(335h) Microfluidic Platforms for Screening Membrane Protein Crystallization Conditions

Guha, S. - Presenter, University of Illinois at Urbana-Champaign
Perry, S. L. - Presenter, University of Illinois at Urbana-Champaign
Gennis, R. - Presenter, University of Illinois at Urbana-Champaign

Membrane proteins play a crucial role in many pivotal biological processes such as energy and material transduction across cellular membranes, molecular recognition, immune response and interaction between intra and extra cellular environment. Their malfunction has been linked to various diseases and therefore they are important pharmacological targets. Membrane proteins have proven to be extremely difficult to crystallize due to their amphiphilicity and tendency to denature and unfold when moved out of their native environment.

The in meso method for crystallization uses lipids to maintain the membrane proteins in a more native environment. The membrane proteins are reconstituted into a cubic mesophase of bicontinuous water channels and highly curved lipid bilayers. Crystallogenesis can occur upon addition of a precipitant solution, which is proposed to induce a phase change that drives crystal growth. This method has proved successful in growing crystals of membrane proteins such as bacteriorhodopsin where traditional methods have failed. The recent success in obtaining high quality crystals of two G Protein Coupled Receptors has highlighted the potential of this method [1, 2]. The in meso method involves mixing of lipid which is thirty times more viscous than water with an inviscid protein solution to form a mixture that is nearly five orders of magnitude more viscous than water. The microfluidic platforms allows variation of screening conditions over a much wider range as compared to traditional syringe based methods which allow only a single concentration of the protein solution to be mixed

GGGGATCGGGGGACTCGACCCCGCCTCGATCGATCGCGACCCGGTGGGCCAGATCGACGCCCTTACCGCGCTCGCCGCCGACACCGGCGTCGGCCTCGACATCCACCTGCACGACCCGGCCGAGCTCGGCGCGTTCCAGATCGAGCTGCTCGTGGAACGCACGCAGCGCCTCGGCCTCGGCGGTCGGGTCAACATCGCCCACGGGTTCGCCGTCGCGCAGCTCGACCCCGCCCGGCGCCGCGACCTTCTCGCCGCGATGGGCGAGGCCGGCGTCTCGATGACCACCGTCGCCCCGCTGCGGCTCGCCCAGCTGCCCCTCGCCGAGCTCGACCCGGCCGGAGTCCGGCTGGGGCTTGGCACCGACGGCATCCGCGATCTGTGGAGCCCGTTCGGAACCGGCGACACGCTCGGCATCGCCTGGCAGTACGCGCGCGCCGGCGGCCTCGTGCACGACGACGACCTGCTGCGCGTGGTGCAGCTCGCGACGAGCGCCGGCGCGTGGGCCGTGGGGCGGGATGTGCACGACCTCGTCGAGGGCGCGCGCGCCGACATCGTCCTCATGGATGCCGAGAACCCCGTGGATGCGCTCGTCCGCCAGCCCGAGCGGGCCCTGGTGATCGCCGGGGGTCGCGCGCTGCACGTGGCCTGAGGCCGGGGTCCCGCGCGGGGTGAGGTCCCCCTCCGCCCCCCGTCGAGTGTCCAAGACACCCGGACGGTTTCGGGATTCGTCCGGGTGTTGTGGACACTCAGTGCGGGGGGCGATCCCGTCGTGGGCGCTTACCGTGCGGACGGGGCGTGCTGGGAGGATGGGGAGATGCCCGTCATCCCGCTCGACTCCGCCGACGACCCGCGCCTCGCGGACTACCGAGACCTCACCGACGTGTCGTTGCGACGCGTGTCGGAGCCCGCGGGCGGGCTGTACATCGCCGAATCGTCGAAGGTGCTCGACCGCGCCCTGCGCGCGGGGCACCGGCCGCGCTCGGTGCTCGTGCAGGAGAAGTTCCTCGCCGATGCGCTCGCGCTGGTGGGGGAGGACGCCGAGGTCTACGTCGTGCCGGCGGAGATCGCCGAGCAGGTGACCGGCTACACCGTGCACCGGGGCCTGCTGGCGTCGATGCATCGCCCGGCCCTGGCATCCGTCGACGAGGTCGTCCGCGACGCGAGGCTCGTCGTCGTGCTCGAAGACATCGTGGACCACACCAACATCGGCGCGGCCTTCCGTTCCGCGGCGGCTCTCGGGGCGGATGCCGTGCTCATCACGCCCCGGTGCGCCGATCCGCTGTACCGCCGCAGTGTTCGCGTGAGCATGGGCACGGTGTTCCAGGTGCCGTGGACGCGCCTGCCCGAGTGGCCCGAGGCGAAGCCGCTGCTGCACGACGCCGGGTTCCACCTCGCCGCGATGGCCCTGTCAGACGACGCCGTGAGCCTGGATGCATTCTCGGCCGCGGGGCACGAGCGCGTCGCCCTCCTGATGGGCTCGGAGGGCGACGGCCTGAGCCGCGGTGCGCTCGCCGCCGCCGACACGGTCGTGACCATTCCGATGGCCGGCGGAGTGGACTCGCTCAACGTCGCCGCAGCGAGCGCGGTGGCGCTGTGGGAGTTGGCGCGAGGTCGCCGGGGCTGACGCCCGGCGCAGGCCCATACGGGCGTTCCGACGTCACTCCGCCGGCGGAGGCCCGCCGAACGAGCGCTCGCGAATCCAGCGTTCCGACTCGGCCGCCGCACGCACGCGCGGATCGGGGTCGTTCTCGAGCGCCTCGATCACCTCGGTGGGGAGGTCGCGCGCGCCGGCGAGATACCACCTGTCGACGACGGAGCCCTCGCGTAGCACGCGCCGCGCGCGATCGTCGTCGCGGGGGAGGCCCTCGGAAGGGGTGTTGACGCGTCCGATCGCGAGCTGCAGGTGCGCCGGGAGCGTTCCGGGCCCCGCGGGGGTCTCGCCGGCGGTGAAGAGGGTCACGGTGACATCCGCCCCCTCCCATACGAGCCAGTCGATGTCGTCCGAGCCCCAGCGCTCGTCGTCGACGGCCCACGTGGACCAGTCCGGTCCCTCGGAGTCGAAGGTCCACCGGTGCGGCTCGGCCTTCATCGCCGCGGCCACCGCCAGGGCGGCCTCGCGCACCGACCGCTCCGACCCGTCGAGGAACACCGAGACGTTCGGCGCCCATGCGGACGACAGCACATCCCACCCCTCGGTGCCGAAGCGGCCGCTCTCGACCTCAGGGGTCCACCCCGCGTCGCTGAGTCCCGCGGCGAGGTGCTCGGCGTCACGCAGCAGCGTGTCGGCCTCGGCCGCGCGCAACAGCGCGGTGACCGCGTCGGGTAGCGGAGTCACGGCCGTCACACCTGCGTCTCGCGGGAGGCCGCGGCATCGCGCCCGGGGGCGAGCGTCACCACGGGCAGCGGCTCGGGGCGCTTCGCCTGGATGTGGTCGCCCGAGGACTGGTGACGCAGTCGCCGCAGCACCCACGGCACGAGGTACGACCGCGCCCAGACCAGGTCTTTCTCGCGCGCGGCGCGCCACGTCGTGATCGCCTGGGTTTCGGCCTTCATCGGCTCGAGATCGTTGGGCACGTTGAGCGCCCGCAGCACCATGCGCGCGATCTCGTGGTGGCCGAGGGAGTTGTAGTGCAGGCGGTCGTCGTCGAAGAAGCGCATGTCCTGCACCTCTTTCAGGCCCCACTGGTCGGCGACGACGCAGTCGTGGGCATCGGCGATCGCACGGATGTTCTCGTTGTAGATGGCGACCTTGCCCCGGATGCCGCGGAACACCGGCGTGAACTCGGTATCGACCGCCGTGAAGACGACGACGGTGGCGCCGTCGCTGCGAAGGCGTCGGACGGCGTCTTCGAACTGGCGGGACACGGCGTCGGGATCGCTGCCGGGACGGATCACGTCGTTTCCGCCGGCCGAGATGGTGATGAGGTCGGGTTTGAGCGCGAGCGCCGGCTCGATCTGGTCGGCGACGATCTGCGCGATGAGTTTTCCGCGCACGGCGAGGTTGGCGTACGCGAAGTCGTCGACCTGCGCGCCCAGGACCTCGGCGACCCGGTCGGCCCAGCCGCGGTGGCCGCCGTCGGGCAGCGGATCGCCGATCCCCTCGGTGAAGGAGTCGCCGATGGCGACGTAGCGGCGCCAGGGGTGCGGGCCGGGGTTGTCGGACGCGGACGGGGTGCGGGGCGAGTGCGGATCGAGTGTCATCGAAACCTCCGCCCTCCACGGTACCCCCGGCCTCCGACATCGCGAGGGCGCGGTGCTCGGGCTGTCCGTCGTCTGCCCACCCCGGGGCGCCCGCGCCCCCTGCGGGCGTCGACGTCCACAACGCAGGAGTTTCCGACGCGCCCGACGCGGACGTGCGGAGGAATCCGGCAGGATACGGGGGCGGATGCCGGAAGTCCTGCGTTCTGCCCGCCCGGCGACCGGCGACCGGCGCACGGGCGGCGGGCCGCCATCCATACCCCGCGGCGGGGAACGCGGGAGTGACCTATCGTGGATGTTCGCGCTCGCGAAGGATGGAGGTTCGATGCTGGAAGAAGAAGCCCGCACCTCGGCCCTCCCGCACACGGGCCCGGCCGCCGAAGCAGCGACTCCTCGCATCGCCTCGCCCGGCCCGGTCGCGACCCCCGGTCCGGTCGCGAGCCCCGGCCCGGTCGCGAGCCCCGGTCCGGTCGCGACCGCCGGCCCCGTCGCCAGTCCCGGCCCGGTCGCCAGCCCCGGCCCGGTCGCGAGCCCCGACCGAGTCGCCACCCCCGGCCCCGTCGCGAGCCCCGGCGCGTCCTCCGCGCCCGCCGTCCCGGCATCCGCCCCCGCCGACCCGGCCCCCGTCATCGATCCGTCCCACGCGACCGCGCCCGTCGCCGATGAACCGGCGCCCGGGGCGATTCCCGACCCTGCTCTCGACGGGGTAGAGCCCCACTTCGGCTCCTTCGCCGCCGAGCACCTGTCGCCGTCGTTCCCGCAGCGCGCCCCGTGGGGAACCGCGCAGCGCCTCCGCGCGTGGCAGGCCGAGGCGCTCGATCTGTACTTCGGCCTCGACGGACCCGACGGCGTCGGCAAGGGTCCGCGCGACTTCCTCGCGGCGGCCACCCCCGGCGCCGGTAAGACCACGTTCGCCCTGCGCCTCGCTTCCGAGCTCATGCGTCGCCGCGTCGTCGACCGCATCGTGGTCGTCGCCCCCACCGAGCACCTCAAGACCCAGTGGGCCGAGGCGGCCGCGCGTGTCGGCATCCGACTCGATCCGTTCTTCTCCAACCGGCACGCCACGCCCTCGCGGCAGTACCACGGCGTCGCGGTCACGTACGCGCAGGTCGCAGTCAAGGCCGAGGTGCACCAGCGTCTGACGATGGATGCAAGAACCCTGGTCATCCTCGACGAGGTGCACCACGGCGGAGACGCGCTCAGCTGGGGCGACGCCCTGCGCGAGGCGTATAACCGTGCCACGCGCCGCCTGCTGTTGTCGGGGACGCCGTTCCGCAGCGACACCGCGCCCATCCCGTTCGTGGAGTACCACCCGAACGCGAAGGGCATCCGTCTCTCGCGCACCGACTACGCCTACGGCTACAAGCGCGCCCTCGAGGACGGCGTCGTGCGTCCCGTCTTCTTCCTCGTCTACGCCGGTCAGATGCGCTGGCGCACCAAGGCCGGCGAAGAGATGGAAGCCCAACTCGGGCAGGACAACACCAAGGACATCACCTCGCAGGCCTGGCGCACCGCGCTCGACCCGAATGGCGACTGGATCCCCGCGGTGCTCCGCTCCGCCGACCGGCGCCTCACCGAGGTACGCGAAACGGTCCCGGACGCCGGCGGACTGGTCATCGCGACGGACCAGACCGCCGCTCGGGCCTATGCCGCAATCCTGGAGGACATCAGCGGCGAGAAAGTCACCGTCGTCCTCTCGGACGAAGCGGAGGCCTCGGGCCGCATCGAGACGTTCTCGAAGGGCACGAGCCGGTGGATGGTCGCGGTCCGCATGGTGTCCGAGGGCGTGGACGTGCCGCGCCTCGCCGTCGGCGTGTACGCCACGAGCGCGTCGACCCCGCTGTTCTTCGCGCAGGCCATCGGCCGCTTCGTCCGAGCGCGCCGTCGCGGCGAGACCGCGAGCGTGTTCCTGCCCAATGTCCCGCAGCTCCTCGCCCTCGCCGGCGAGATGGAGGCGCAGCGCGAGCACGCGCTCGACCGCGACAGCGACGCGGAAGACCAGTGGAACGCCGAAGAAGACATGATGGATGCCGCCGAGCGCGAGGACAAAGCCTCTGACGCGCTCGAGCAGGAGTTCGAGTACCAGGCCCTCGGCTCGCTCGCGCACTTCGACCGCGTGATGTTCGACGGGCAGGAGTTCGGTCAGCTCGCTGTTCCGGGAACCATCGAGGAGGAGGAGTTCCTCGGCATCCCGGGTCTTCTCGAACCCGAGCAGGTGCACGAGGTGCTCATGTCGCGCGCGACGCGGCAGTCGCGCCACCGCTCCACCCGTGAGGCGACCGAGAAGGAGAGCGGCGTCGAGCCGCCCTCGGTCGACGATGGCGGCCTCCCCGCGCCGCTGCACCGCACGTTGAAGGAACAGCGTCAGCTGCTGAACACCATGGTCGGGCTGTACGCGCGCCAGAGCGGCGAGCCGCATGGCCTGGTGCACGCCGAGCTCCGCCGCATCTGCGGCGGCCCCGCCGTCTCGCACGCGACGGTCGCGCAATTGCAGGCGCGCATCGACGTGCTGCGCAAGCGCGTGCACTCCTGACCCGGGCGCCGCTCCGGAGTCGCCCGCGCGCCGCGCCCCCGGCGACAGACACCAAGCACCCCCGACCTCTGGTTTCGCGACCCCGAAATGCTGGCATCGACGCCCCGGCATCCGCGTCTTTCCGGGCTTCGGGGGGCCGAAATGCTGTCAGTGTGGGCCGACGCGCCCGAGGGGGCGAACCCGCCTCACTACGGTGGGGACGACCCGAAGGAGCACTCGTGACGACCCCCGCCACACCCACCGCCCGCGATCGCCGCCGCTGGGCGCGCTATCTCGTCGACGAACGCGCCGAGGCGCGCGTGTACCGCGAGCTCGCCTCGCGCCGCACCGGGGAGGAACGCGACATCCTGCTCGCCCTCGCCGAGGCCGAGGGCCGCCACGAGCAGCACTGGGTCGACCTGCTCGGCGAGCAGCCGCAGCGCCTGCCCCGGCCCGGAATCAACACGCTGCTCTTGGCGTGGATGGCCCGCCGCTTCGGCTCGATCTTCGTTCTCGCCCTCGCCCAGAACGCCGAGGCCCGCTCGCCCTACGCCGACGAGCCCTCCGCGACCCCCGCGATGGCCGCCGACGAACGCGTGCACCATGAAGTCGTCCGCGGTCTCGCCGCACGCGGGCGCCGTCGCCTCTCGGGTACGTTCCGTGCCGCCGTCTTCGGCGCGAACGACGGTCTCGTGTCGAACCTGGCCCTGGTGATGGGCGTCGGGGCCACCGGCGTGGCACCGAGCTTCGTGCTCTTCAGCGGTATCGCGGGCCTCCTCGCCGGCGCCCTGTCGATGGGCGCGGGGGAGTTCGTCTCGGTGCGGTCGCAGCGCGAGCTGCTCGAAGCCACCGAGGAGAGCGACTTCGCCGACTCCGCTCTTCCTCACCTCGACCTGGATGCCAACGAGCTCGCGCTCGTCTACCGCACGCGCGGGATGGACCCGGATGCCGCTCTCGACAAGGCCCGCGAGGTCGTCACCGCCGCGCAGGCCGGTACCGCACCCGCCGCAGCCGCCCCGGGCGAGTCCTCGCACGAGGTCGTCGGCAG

Prediction of crystallization conditions a priori is currently not possible. Hence, intensive screening of various salts and precipitants is necessary to determine successful crystallization conditions. We report here the design, fabrication and testing of a microfluidic chip which enables screening for crystallization conditions of membrane proteins [3]. We screen for crystallization conditions of two model systems, bacteriorhodopsin and photosynthetic reaction center, using our microfluidic chips and compare the outcomes with those obtained with traditional crystallization plates. The crystallization of proteins of unknown structure, specifically members of the heme copper oxidase family, is presently ongoing. Our focus on this superfamily stems from the fact that specific members of a subfamily of these proteins are present in many pathogenic bacteria, such as Helicobacter pylori, the organism responsible for ulcers, and hence are potential drug targets.


1. Cherezov V., Rosenbaum D.M., Hanson M.A., Rasmussen S.G., Thian F.S., Kobilka T.S., Choi H.J., Kuhn P., Weis W.I., Kobilka B.K. and Stevens R.C., 2007, Science, 318, 1258?1265

2. Jaakola V.P., Griffith M.T., Hanson M.A., Cherezov V., Chien E.Y.T., Lane J.R., Ijzerman A.P. and Stevens R.C., 2008, Science, 322, 1211?1217

3. Perry S.L., Roberts G.W., Tice J.D., Gennis R.B. and Kenis P.J.A., 2009, Crystal Growth and Design (in press, DOI: 10.1021/cg900289d)